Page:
Remember where you were on December 14th 2012? Recall the grief you felt hearing that Sandy Hook Elementary school in Newtown Connecticut had been violently targeted by a single shooter? I can. The emotion is as overpowering and unwanted as a raging arson fire. Within seconds after the shooting we were flooded through every possible media with heartbreaking images, leaving us all to retreat into a place beyond words. December 14th is not a day we want to remember, but I will, for not only were innocent children and their brave educators gunned down that day, but something in all of us shattered.
Sandy Hook wasn’t the first school to gain notoriety through gun violence and since the shooting it hasn’t been the last, but the sheer ruthlessness of the murders in a place associated with safety and learning, as well as the tender ages of those children and the heroics of their guardians, hit most Americans hard. I say most because in the ensuing months I found some people more defensive about their right to stockpile guns than engage in a honest conversation about the epidemic of gun-related deaths in our country. But I am getting ahead of myself, for at first, during the months after the shooting, all I felt was a hopeless helplessness. That is until one Spring day walking along the Santa Monica beach when my brother spoke to me about his plan to honor the first Newtown anniversary by asking people to put their guns down.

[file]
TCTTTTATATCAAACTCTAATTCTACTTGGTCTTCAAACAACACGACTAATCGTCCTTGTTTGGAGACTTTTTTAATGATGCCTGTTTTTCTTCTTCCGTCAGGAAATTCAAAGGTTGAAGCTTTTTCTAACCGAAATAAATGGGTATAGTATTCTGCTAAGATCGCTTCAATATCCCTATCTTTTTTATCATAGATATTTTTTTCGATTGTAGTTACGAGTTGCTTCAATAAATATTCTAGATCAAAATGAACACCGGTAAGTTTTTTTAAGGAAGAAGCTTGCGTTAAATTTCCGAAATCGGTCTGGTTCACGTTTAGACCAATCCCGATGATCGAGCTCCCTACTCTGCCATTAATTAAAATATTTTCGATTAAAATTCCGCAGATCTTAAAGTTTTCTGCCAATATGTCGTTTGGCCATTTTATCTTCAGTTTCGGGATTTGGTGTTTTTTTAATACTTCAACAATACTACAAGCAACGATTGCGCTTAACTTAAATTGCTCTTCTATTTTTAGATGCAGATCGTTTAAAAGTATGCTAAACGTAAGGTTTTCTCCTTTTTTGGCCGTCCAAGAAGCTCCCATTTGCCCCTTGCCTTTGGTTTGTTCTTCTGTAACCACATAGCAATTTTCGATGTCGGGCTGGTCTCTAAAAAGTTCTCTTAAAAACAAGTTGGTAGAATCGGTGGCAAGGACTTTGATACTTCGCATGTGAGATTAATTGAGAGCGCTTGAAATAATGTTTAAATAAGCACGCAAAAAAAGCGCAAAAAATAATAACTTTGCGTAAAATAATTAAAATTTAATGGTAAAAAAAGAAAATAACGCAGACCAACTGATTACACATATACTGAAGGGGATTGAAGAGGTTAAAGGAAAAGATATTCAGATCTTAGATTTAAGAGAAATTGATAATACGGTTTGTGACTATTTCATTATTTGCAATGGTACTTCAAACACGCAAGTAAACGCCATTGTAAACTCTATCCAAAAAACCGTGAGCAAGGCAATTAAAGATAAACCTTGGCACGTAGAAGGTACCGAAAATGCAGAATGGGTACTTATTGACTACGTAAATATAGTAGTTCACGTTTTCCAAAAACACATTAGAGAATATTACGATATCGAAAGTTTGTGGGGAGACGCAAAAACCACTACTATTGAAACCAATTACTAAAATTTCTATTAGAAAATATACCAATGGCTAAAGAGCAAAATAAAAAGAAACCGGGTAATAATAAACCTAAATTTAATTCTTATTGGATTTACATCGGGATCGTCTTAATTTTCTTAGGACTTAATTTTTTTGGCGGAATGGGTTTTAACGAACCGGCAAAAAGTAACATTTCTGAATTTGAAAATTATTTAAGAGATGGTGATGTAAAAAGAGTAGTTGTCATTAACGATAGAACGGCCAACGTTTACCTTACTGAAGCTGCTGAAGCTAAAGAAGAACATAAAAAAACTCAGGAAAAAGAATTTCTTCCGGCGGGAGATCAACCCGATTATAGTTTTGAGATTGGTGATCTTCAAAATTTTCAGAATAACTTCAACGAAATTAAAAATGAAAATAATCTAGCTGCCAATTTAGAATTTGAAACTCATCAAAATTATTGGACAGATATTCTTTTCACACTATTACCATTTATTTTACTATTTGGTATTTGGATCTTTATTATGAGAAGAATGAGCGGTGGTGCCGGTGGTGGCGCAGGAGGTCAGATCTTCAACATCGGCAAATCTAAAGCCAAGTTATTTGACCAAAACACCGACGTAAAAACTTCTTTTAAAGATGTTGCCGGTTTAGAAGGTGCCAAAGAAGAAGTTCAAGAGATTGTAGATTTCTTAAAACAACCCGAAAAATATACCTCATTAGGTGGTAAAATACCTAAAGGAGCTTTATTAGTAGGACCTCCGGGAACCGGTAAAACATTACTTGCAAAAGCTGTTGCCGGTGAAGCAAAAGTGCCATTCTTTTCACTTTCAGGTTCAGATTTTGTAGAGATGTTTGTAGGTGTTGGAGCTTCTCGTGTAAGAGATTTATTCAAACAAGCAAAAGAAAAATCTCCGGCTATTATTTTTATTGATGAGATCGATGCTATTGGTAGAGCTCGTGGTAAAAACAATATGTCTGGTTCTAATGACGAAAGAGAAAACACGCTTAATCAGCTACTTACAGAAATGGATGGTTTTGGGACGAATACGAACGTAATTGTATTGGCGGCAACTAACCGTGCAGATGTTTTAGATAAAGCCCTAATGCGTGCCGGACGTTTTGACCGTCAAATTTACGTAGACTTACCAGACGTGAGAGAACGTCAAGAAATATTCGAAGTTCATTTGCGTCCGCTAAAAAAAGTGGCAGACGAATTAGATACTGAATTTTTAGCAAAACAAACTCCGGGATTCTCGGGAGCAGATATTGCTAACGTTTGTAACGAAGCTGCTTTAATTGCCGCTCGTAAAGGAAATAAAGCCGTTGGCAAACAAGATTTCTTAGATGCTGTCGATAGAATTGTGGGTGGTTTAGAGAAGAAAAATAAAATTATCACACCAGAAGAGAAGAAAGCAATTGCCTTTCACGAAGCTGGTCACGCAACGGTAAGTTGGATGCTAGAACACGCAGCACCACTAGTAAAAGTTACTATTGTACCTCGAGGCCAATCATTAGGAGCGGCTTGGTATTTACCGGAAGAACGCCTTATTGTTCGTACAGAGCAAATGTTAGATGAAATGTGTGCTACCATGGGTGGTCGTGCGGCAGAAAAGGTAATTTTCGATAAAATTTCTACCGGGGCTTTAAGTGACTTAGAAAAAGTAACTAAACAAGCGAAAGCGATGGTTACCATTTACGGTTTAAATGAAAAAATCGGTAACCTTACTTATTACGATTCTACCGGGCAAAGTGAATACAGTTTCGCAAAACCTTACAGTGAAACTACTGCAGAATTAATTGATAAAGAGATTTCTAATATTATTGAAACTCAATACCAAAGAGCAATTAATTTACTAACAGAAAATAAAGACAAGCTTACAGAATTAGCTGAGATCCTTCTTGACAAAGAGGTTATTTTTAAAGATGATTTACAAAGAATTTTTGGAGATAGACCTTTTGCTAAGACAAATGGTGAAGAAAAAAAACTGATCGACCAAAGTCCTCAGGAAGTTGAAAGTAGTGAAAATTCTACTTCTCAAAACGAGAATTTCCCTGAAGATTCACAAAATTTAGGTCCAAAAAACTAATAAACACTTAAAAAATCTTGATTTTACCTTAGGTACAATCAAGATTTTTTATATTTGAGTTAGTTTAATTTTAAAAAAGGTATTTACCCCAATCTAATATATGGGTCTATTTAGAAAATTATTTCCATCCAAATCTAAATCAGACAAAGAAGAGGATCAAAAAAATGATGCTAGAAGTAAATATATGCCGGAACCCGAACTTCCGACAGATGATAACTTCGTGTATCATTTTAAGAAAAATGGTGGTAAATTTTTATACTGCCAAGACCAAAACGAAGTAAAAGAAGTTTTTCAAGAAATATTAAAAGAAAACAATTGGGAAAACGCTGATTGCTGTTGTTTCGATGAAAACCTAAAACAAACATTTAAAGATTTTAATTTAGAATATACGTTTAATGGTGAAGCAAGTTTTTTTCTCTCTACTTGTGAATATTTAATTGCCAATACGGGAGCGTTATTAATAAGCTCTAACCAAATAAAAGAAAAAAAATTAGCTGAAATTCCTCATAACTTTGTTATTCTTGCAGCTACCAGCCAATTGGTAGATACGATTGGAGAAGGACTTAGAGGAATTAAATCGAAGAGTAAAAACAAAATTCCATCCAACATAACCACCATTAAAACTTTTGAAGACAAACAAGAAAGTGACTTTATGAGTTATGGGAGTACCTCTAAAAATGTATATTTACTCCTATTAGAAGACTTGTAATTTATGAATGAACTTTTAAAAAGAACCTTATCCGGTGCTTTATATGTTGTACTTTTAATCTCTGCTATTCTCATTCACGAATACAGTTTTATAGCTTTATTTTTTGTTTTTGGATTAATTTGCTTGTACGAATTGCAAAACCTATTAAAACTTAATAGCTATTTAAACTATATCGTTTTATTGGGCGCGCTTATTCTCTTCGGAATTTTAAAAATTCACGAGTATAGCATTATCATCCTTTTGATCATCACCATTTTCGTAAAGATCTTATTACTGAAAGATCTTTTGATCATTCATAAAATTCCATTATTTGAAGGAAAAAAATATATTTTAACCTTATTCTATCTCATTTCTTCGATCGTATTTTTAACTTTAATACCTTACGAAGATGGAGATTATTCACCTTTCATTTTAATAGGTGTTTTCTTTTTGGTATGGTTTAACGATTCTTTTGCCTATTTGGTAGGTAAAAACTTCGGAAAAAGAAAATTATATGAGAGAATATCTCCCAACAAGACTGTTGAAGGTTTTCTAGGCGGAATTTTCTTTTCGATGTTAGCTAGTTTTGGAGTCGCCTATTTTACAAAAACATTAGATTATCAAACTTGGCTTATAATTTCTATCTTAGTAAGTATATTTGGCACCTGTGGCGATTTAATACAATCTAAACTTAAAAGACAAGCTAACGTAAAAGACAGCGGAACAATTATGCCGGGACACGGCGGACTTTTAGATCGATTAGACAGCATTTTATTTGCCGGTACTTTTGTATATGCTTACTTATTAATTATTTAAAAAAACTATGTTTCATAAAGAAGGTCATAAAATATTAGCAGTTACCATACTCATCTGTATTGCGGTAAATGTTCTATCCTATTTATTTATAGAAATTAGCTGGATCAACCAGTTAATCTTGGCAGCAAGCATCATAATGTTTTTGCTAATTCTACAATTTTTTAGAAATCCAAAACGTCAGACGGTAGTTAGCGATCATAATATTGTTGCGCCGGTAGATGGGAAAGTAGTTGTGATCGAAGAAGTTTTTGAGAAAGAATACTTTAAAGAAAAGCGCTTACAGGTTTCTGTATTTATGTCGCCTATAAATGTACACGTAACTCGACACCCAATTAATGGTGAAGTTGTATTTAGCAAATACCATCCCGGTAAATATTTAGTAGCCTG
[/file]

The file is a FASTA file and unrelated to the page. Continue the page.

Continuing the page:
(click the link to watch)
Once I heard of Guns Down Day I felt empowered that such a simple idea would spread with fury. We created a Guns Down Day website, a Guns Down Day Facebook page, @gunsdownday on Twitter, all along fueled with the belief that everyone would be willing to put their gun down for one day. And shut off their violent video games. And the big networks would rise to this challenge by creating plot lines sans guns. It is only now that I can see how naive we were, because at the time we were fueled with blind enthusiasm for what felt meaningful and doable. Our hope was on this very finite day, this one year anniversary, we would turn our grief into action and honor those who died by leaving guns out of reach.
By creating Guns Down Day we stumbled on the Sandy Hook Promise and Moms Demand Action. Both organizations provide avenues for people to change our current gun laws. It is with great enthusiasm that I can say these grassroots movements have started moving that big wheel forward. We also witnessed other ways people were pulling together on the heels of tragedy; parents of the murdered Sandy Hook children who refuse to let this tragedy define them, and are instead, instituting a whole range of events and foundations to allow their children’s memory to yield something hopeful, such as What Would Daniel Do.
In the end, while Guns Down Day did not garner the movement behind it we had originally hoped. The NRA-funded fanaticism to stockpile your home with military-style weapons is a loud foil. But Guns Down Day did illuminate a way beyond hopelessness and reveal the magnitude of possibilities when a community comes together in miraculous ways. December 14th will be a sad day, but the anniversary has already become a beacon for change. As Martin Luther King Jr. said, “Darkness cannot drive out darkness; only light can do that. Hate cannot drive out hate; only love can do that.” This December 14th, and all the days to come, let us walk together on a well-lit path of truth, leaving guns and fear behind.